PBL is extensively used in pre- and post-graduate medical and nursing teaching programmes worldwide. However, it has been seldom used for in-service training and Continuing Medical Education (CME) [15, 16]. In trials on management of mental health problems for occupational health physicians [14], of asthma for primary care physicians [17], and on nursing ethics education [18], for example, PBL was as effective as conventional teaching methods in knowledge uptake and retention but appeared to be more effective in improving performance and stimulating critical thinking [13].

Based on the above principles and evidence, on an integrative literature review that endorsed the use of self-directed learning, interactive techniques and multi-professional learning groups for CME [7, 19,20,21], and on a perspective article that encouraged saying goodbye to lectures to enhance problem-solving skills [15], the FVG Health Authority decided to create a Regional Working Group for Instructional Design on Breastfeeding Training and to finance and run, in collaboration with the CME unit of the Institute for Maternal and Child Health IRCCS Burlo Garofolo, a regional project for the application of the PBL approach for in-service inter-professional training on the protection, promotion and support of breastfeeding. The aims of the project were to develop a PBL curriculum, and related learning materials, for a short in-service training on breastfeeding, to train with PBL in-service courses all maternal and child health professionals in FVG, and to assess the effect of these PBL courses on their knowledge and skills. As a longer-term objective, the project aimed to increase EBF rates and duration.

Methods

Setting

FVG is a region with little more than 1.2 million people (2019), almost 8000 live births (2019), nine maternity hospitals and three Local Health Authorities (LHA) in charge of community health services. Since 1998, FVG has had a reporting system on the prevalence of breastfeeding at discharge from maternity hospitals, where almost 100% of births are assisted, and at four to five months of age, the time when infants attend for their second vaccination [22]. EBF rates were stable since 2016 (around 71% at discharge and around 30% at second vaccination) [23, 24] and the region has two hospitals and one LHA recognized as Baby Friendly by UNICEF Italy.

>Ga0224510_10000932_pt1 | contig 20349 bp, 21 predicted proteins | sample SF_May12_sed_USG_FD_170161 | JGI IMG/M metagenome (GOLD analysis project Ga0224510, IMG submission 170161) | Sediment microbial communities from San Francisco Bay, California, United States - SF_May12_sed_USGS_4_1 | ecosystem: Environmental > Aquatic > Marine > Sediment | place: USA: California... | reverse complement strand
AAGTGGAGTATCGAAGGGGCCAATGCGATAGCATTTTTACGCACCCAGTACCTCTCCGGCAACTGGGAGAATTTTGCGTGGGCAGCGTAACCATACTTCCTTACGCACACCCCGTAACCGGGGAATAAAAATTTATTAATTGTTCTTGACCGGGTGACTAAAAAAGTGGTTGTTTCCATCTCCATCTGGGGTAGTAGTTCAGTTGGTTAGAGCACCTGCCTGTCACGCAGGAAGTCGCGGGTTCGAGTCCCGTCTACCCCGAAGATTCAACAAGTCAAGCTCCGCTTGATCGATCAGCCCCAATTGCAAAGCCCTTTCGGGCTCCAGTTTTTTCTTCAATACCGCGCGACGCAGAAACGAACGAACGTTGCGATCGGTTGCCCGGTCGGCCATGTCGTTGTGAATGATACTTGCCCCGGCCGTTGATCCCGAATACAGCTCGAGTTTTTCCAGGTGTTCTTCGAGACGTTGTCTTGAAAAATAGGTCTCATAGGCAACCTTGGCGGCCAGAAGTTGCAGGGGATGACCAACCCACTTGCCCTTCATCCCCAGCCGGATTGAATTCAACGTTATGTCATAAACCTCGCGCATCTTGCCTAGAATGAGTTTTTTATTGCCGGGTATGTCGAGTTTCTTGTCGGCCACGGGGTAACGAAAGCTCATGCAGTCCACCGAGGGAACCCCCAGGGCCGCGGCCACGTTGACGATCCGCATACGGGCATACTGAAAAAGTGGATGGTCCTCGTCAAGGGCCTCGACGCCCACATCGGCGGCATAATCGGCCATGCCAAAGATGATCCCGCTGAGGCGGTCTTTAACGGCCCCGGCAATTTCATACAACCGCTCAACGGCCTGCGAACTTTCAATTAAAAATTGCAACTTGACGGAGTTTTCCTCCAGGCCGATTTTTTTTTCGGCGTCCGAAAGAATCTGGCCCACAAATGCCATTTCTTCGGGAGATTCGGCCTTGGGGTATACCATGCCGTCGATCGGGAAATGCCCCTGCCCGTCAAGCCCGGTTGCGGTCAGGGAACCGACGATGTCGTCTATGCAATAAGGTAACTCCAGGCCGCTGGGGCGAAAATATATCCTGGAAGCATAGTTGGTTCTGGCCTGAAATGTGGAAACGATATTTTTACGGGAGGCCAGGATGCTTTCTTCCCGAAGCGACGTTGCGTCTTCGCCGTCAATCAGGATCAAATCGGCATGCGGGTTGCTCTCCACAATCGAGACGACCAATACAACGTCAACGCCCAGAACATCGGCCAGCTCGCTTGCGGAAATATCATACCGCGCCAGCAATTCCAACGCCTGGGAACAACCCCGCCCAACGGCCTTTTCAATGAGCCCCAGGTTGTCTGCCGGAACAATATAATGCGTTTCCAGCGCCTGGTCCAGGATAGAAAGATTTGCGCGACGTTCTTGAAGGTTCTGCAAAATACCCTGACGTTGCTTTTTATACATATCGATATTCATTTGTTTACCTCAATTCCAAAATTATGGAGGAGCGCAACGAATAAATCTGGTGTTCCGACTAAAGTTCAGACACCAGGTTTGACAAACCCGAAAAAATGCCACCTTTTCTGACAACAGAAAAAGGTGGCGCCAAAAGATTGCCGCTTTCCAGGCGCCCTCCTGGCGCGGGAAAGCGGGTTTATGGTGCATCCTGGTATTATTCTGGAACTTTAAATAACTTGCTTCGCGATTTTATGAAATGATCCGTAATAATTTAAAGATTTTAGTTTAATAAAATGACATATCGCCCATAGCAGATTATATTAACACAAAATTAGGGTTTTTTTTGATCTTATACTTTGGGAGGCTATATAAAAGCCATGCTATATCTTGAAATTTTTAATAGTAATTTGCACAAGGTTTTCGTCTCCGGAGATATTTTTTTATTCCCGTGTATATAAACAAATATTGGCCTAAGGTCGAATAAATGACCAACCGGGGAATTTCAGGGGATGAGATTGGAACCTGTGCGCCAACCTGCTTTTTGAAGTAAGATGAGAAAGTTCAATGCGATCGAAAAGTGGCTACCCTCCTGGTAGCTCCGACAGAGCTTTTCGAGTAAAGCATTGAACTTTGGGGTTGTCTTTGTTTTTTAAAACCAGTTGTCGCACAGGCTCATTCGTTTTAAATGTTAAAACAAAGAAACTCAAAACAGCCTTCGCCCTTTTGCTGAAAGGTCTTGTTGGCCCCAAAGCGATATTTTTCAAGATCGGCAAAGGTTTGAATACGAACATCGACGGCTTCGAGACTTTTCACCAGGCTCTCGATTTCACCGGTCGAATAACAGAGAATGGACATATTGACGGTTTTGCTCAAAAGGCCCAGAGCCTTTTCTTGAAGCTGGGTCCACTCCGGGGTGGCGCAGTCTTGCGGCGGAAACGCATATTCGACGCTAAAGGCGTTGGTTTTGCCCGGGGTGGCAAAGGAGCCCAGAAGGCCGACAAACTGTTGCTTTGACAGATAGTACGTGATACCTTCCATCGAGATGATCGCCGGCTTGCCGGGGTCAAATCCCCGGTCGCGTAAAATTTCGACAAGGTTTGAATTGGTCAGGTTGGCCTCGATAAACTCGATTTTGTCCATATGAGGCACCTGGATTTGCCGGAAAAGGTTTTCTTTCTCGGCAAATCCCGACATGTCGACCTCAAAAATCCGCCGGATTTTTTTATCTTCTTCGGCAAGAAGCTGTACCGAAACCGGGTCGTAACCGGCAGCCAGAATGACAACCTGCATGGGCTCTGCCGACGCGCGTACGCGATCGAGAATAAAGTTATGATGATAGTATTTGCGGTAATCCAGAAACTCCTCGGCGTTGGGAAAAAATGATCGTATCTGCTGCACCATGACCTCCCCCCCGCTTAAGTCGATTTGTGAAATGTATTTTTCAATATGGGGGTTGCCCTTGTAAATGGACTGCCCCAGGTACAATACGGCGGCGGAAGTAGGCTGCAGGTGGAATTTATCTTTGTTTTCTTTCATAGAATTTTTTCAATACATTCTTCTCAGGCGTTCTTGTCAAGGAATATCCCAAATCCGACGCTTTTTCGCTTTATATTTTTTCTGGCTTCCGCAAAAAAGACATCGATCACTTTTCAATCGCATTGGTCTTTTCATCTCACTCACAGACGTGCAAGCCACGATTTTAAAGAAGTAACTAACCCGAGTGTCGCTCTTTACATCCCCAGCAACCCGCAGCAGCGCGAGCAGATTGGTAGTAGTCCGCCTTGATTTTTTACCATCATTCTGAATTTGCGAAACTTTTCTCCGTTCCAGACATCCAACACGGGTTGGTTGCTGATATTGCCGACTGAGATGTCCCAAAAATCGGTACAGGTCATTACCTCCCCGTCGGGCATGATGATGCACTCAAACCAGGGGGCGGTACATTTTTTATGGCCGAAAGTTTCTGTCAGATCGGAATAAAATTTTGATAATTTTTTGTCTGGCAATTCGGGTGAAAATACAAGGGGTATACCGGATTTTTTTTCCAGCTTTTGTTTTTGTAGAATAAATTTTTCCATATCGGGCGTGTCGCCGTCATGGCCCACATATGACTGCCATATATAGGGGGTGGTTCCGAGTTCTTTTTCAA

Design

This was a longitudinal study including several development, implementation and assessment phases.

Theoretical framework

In PBL programmes, a small group of students guided by a tutor confront a problem using a structured “7 jumps approach”: 1) clarify unfamiliar terms; 2) define problems; 3) brainstorm for possible explanations; 4) arrange tentative solutions and assign priorities; 5) formulate focused, achievable, comprehensive and appropriate learning objectives; 6) undertake private study; and 7) share and evaluate results [10,11,12]. In order to ensure a systematic approach to curriculum development, the well-known Dick and Carey model for instructional design [25] was adopted. The output from one phase of the model provided the input for the next phase, and the process included: analysis of learning needs; design / development of learning objectives, as well as instruments and materials for assessment; design of participants’ assessment with increased emphasis on formative evaluation; and evaluation of the whole instructional strategy and delivery formats while they were being designed [25].

Needs assessment and PBL curriculum development

In February 2017, 11 health professionals (three pediatricians, five midwives, two nurses and a graduate in education) were selected by the FVG Regional Health Authority as members of the working group in charge of curriculum design. The meetings for curriculum construction took place from May to September 2017 and prioritized small group discussions with an action-oriented, participatory and supportive approach, allowing a wide involvement and commitment of the 11 professionals of the working group. The process was facilitated by two breastfeeding senior experts (AC, SQR), with the technical support of an expert in health professionals’ education (EPV). In parallel, an anonymous online survey was sent out to all the estimated 400 health professionals directly involved in the management of pregnant and / or breastfeeding women in the nine FVG maternity hospitals and the three LHAs, with no exclusion criteria. After explaining the objective of the survey, two pilot-tested, structured questions investigated frequent clinical difficulties faced during daily work and perceived breastfeeding CME needs, in addition to profession and place of work. The results of this online survey were used as input for the assessment of needs, the first phase of the Dick and Carey model [25].

Training of PBL tutors